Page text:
In conclusion, a qualitative analysis of CEUS images combined with a quantitative analysis by VueBox® not only effectively improves the detection of malignant lesions that cannot be detected by the naked eye, but also transforms them into more intuitive and scientific quantitative results. The complementarity of the quantitative and qualitative analysis of preoperative CEUS images brings us a step forward in the accurate diagnosis and treatment for preoperative analysis of HCC patients treated with thermal ablation. In this study, CEUS quantitative parameter images before thermal ablation and blood laboratory indexes provided valuable prediction information about the postoperative recurrence and survival of HCC patients.


Funding: The study was supported by Shaanxi Province Science and Technology Innovation Project Plan (No. 2015KTCL03-11).


Reporting Checklist: The authors have completed the STARD reporting checklist. Available at

Data Sharing Statement: Available at

Conflicts of Interest: All authors have completed the ICMJE uniform disclosure form (available at The authors have no conflicts of interest to declare.

Ethical Statement: The authors are accountable for all aspects of the work in ensuring that questions related to the accuracy or integrity of any part of the work are appropriately investigated and resolved. The study was conducted in accordance with the Declaration of Helsinki (as revised in 2013). The study was approved by the Ethics Committee of Xijing Hospital (No. KY20222243-C-1H) and individual consent for this retrospective analysis was waived.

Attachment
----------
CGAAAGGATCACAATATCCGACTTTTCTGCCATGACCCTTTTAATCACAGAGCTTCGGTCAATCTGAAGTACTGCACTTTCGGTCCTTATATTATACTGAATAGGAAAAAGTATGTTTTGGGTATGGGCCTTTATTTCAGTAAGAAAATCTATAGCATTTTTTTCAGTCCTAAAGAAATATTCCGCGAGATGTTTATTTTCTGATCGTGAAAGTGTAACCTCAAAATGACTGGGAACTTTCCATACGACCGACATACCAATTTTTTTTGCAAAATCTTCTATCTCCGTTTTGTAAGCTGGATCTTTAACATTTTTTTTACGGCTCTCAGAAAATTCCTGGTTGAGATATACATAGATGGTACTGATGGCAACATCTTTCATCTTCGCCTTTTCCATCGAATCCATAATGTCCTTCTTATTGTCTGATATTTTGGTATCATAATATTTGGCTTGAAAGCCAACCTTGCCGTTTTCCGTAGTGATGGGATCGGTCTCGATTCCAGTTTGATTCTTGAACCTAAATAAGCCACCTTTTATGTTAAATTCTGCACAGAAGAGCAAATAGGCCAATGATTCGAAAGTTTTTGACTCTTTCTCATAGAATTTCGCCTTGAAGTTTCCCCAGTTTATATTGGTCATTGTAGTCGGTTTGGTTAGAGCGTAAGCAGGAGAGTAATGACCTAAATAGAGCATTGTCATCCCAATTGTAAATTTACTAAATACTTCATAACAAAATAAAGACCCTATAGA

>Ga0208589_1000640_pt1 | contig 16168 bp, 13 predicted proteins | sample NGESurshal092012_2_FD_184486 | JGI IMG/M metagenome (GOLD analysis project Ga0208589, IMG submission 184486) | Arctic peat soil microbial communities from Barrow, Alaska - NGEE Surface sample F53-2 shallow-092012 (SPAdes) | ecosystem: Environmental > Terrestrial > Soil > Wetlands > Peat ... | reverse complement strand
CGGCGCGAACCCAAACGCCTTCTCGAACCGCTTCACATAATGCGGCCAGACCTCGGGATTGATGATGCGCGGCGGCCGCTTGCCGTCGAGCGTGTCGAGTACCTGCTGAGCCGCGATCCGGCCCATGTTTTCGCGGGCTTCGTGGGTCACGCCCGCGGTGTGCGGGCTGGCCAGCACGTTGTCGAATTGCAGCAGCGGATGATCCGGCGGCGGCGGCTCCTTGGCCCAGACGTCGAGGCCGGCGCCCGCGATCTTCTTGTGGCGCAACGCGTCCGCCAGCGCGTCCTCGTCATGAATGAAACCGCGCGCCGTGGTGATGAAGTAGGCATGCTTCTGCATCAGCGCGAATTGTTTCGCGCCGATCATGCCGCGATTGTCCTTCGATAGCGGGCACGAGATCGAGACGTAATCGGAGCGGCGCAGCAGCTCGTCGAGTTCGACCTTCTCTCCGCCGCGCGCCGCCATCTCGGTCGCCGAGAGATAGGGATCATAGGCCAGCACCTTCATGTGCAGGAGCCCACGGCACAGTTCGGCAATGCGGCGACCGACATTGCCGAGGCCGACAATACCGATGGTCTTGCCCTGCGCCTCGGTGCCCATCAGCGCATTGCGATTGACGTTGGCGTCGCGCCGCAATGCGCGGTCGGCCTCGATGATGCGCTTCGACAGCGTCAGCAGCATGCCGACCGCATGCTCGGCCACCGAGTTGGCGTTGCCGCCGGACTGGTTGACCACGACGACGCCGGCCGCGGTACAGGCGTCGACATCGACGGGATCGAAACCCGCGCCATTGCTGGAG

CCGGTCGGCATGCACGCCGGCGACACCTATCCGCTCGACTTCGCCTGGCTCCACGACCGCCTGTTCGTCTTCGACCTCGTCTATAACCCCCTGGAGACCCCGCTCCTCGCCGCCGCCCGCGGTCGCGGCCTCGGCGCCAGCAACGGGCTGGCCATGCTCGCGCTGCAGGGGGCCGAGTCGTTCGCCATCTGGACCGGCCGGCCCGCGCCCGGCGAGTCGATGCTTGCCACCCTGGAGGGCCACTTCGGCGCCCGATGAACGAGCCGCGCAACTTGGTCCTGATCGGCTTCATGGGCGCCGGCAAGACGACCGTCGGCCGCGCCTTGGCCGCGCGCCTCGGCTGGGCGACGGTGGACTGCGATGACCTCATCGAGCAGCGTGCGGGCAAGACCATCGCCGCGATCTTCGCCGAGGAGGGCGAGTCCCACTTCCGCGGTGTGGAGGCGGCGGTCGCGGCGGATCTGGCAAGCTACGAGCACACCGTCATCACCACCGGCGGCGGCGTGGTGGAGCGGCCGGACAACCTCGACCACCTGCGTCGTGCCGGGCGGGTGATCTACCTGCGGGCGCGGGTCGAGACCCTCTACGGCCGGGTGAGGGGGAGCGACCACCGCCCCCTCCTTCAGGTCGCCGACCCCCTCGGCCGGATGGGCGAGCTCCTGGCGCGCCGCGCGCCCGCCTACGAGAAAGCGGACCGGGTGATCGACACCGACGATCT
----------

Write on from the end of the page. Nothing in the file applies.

Open Access Statement: This is an Open Access article distributed in accordance with the Creative Commons Attribution-NonCommercial-NoDerivs 4.0 International License (CC BY-NC-ND 4.0), which permits the non-commercial replication and distribution of the article with the strict proviso that no changes or edits are made and the original work is properly cited (including links to both the formal publication through the relevant DOI and the license). See:


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(English Language Editor: L. Huleatt)

Cite this article as: Gu DY, Zhang Y, Hu JX, Qin HY, Lu X, He GB, Shang L. The value of contrast-enhanced ultrasound quantitative parameters in the prognosis prediction of hepatocellular carcinoma after thermal ablation: a retrospective cohort study. J Gastrointest Oncol 2022;13(5):2522-2531. doi: 10.21037/jgo-22-919